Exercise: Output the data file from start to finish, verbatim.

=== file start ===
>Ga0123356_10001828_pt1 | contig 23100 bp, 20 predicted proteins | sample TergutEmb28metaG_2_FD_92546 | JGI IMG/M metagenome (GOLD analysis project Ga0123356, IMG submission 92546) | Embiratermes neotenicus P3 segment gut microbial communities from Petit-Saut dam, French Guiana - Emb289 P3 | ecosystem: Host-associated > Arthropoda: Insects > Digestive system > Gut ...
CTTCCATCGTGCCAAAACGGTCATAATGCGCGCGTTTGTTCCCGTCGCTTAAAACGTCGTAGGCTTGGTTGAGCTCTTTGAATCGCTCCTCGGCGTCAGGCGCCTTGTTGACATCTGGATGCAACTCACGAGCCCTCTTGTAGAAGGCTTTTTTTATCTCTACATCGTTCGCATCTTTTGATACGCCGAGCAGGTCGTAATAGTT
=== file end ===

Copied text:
>Ga0123356_10001828_pt1 | contig 23100 bp, 20 predicted proteins | sample TergutEmb28metaG_2_FD_92546 | JGI IMG/M metagenome (GOLD analysis project Ga0123356, IMG submission 92546) | Embiratermes neotenicus P3 segment gut microbial communities from Petit-Saut dam, French Guiana - Emb289 P3 | ecosystem: Host-associated > Arthropoda: Insects > Digestive system > Gut ...
CTTCCATCGTGCCAAAACGGTCATAATGCGCGCGTTTGTTCCCGTCGCTTAAAACGTCGTAGGCTTGGTTGAGCTCTTTGAATCGCTCCTCGGCGTCAGGCGCCTTGTTGACATCTGGATGCAACTCACGAGCCCTCTTGTAGAAGGCTTTTTTTATCTCTACATCGTTCGCATCTTTTGATACGCCGAGCAGGTCGTAATAGTT